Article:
stecoop01 7 years 20 weeks ago
#6

Thom, I wonder about your obsession with oil being hauled by trains, given that trains are hauling far more dangerous cargo every day; for example chlorine gas, and liquified natural gas (LNG), and even spent nuclear fuel rods from nuclear power plants. Of those three, LNG terrifies me the most; I live less than 3 miles from some very busy CSX tracks; if an LNG tanker were to explode on those tracks, my home is within range of the resulting fireball.

I agree that the railroads, and the shippers who use the railroads, need to do more, much more, to make the transport of hazordous materials safer, but a little perspective is in order.

Personally, if a train has to derail, I would rather it be an oil train than an LNG or chlorine train. Of course, I'd rather trains didn't derail at all.

Aliceinwonderland's picture
Aliceinwonderland 7 years 20 weeks ago
#7

I can relate, stecoop! These fucking Canadians are trying to force an LNG export facility down our throats in my home town. About 300 landowners are threatened with eminent domain along the route of their proposed pipeline. Many people here are dead-set against it, but there's also a bunch of idiots among us who think it's a swell idea. At the end of this month, I'll be joining a group of likeminded souls in Salem, Oregon, to protest this monstrosity, and we'll be giving 'em hell.

Kend's picture
Kend 7 years 20 weeks ago
#8

Alice would you rather freeze in the dark? By the it isn't Canadians building the LNG plant in your hood. Good luck with your fight against it though. I like it when people stand up for what they believe in.

Willie your right, I will say it. It makes much more sense to ship energy through pipelines, doing it by rail it much more dangerous. Time to approve Keystone.

Narjhan's picture
Narjhan 7 years 20 weeks ago
#9

I feel that it is not a coincidence that the "bomb trains" are getting to be more frequent and given more media attention after the XL Pipeline was denied.

It could be possible they are being manipulated to explode on purpose in retaliation.

PFNELKAK 7 years 20 weeks ago
#10

kend-- we don't need any of your oil. we don't need any oil. But with the oil co.'s running the world, no one can see past there greedy big eyes. Your eyes have shown your colors. Its obvious you haven't been reading anything on this website. Go to www.sesemestreet.com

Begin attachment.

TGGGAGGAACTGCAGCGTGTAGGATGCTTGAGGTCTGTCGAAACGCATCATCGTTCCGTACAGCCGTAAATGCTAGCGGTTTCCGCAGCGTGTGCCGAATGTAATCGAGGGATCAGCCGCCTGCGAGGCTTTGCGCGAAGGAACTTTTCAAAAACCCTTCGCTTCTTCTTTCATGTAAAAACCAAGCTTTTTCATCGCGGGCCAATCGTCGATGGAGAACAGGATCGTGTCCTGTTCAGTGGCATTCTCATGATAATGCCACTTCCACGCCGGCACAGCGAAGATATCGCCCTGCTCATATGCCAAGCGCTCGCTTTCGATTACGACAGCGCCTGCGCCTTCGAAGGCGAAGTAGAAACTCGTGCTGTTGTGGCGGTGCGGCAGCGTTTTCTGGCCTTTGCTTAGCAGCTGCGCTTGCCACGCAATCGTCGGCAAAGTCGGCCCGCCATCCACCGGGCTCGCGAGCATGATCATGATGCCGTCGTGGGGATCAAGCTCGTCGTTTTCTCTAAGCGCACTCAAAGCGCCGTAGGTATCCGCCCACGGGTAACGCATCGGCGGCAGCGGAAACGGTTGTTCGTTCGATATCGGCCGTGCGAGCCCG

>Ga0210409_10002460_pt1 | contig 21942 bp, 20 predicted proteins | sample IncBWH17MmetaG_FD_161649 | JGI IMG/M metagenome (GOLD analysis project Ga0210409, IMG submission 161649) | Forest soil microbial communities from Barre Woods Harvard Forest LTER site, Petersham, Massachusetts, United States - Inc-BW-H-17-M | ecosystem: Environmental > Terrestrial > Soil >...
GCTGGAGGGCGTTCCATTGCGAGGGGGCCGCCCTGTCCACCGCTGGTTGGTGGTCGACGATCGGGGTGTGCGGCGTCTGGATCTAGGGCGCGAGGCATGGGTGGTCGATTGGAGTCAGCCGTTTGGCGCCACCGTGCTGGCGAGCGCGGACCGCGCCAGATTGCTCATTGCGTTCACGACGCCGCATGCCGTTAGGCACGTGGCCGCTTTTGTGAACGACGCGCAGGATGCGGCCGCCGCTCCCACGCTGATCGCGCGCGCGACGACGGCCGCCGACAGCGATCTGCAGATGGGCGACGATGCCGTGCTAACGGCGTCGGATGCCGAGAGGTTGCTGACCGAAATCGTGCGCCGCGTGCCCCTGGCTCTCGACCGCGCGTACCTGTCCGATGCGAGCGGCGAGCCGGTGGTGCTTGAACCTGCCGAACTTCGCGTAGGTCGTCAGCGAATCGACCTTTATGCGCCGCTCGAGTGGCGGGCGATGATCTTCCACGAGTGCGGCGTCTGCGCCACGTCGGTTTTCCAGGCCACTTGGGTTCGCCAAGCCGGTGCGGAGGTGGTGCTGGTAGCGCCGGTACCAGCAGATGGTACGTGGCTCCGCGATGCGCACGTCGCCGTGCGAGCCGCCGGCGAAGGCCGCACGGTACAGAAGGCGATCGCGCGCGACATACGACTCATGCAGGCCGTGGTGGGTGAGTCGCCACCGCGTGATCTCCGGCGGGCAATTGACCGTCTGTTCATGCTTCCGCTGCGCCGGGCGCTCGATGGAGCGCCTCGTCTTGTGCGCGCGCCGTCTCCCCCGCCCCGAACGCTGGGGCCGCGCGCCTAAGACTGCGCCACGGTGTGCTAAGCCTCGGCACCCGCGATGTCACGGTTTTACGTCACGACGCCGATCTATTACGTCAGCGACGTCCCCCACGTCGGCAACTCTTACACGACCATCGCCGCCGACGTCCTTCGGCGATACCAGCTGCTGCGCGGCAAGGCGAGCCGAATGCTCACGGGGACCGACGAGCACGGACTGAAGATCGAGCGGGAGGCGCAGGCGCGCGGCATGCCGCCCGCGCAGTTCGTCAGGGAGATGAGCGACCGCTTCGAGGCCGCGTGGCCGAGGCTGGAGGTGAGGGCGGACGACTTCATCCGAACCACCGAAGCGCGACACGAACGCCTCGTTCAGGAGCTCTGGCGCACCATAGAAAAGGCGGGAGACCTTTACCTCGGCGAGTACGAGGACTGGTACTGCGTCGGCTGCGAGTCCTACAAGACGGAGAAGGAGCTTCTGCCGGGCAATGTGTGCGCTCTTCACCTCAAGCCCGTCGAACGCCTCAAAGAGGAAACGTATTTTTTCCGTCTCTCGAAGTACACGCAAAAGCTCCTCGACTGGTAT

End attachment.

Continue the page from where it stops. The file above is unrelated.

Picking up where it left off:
gloriapower's picture
gloriapower 7 years 20 weeks ago
#11

I am tired of fossil fuels. Let's promote electric cars and solar. Then we won't have destruction of our homes, lands, families, flora, and fauna.

chuckle8's picture
chuckle8 7 years 20 weeks ago
#12

stecoop1 -- That perspective thing does not make much sense to me. Are you suggesting we shouldn't fight against legislation to make rail travel safer for oil because we could be blown to bits by an LNG tanker?

stecoop01's picture
stecoop01 7 years 20 weeks ago
#13
Quote chuckle8:stecoop1 -- That perspective thing does not make much sense to me. Are you suggesting we shouldn't fight against legislation to make rail travel safer for oil because we could be blown to bits by an LNG tanker?

How are you getting that from anything I wrote???

I am saying that ALL transport of hazardous material by rail needs to be made safer, not just oil; there are materials FAR MORE dangerous than crude oil being transported by rail. Legislation that focuses only on oil transport is extremely blind and narrow. I liken it to regulating aspirin while people are dying from heroin abuse.

Kend's picture
Kend 7 years 20 weeks ago
#14

Stecoop, no one cares about the real hazardous materials being transported by anything because this is about hating oil companies. Sometimes I think the environment is just a excuse. If we really cared we would be pushing hard for cars to go to natural gas. It's ten times cleaner.

Ou812's picture
Ou812 7 years 20 weeks ago
#15

According to the US Depth of energy, here is the sources for electricity generation in the USA.

In 2014, the United States generated about 4,093 billion kilowatthours of electricity.1 About 67% of the electricity generated was from fossil fuels (coal, natural gas, and petroleum).

Major energy sources and percent share of total U.S. electricity generation in 2014:

  • Coal = 39%
  • Natural gas = 27%
  • Nuclear = 19%
  • Hydropower = 6%
  • Other renewables = 7%
    • Biomass = 1.7%
    • Geothermal = 0.4%
    • Solar = 0.4%
    • Wind = 4.4%
  • Petroleum = 1%
  • Other gases < 1%